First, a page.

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Stop the madness: We don’t need 4K smartphone displays

Published Dec 28th, 2015 1:25PM EST
Sony Xperia Z5 Premium 4K Display
Image: Sony

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There’s been a strange disconnect lately between what many smartphone users consistently say they want (i.e., better battery life) and what smartphone vendors are actually delivering. I’m already on the record saying that I don’t want Apple to even think about making the iPhone any thinner until it figures out a way to vastly improve the device’s mediocre battery life, but it looks like the company isn’t going to listen to me. However, Apple isn’t the only company that’s giving us something that we don’t need at the expense of better battery life, as Sony has recently embarked on an insane quest to push smartphones with 4K displays.

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I was reminded about how little I want a 4K smartphone display today when I read this terrific PhoneArena feature that showed it’s virtually impossible for the human eye to tell the difference between a Quad HD display and a 4K display on such a tiny device. What makes 4K displays particularly pernicious is that they may actually detract from the overall user experience.

“System performance will take a massive hit, and so will battery life—already exemplified by our Xperia Z5 Premium battery test, which put it on equal footing with the 1080p Xperia Z5, despite having a battery with 530 mAh extra,” PhoneArena writes. “Clearly, the screen is drawing a lot of power, even if it downscales content (our battery test is entirely rendered in 1080p).”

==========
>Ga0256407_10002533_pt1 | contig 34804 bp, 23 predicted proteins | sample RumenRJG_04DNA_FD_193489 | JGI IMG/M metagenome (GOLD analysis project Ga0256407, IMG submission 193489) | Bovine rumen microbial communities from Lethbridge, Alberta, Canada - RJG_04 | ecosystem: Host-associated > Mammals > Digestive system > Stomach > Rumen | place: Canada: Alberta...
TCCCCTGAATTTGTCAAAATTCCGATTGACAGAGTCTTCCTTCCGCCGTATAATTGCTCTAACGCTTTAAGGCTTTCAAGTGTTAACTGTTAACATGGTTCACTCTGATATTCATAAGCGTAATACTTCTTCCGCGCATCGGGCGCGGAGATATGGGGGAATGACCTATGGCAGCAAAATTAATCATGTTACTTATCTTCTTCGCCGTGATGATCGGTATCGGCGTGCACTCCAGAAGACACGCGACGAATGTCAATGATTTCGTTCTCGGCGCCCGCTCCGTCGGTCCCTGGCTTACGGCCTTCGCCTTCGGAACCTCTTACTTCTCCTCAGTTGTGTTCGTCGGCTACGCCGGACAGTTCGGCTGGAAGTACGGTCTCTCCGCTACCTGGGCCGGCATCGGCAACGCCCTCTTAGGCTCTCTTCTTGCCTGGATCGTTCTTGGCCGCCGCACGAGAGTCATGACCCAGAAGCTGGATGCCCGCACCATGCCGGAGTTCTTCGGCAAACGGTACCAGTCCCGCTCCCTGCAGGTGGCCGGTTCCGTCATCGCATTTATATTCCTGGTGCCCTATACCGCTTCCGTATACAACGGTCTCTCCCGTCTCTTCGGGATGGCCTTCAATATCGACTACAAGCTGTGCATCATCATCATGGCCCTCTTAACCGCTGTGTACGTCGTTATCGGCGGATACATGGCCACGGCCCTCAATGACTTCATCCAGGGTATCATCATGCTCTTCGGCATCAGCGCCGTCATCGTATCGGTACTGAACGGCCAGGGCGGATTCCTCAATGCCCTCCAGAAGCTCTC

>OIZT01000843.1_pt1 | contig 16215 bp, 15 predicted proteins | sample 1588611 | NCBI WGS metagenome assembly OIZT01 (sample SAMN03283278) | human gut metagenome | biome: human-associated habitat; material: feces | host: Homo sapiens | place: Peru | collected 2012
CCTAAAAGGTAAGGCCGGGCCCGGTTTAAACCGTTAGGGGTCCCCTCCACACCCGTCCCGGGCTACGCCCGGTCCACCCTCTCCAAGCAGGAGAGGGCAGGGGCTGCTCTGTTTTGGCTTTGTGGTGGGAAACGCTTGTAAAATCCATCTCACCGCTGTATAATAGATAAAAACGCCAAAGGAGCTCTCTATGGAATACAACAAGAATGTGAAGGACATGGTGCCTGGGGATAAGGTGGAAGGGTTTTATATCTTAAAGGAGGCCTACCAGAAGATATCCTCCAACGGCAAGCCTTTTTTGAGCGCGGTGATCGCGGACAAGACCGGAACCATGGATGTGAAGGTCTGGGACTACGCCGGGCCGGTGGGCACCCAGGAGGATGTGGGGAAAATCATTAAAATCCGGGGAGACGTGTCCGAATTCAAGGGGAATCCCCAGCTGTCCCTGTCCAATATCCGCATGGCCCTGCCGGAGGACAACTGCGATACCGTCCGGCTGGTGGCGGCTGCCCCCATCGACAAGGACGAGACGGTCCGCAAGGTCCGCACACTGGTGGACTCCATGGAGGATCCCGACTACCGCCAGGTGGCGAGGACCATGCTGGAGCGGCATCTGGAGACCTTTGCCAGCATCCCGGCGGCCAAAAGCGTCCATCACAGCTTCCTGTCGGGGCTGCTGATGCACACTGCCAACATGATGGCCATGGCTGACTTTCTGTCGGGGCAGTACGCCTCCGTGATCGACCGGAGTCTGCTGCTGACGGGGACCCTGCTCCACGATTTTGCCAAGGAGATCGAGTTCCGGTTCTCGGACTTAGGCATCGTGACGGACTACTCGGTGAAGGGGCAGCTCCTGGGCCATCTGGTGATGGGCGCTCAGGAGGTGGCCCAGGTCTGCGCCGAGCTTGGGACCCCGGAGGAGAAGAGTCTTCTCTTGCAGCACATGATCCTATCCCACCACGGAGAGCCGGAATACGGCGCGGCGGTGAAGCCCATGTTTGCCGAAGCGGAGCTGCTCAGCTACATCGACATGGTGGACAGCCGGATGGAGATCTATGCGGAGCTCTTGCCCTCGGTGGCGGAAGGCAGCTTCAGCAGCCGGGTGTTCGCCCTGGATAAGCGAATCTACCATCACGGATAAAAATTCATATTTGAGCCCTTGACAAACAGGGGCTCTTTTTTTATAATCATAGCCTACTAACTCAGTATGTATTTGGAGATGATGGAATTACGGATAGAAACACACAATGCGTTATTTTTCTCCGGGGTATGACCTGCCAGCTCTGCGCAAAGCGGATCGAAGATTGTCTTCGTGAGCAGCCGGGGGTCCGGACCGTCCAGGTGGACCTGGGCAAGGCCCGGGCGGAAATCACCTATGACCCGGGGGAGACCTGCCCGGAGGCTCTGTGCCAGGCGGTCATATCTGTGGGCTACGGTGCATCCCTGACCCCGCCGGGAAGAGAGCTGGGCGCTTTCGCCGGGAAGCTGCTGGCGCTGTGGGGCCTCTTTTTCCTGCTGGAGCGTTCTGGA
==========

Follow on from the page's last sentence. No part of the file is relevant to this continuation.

Thankfully, it sounds like both Samsung and LG are passing on giving their flagship devices 4K displays next year. But what’s really baffling here is why any company thinks there’s a mass market for 4K smartphones at this time when several surveys have shown that improved battery life is the thing users want most from their new mobile devices. BlackBerry has made a concerted effort to tout its new phones’ battery life but considering its limited marketing resources, it’s still not getting very far.

What smartphone vendor will be the first to solve this major pain point? Or is better battery life just something that has a lot of support from power users but isn’t something the average user cares about? At this point we have no idea and the seeming lack of attention paid to improving smartphone battery life remains a baffling mystery.

Brad Reed
Brad Reed Staff Writer

Brad Reed has written about technology for over eight years at and Network World. Prior to that, he wrote freelance stories for political publications such as AlterNet and the American Prospect. He has a Master's Degree in Business and Economics Journalism from Boston University.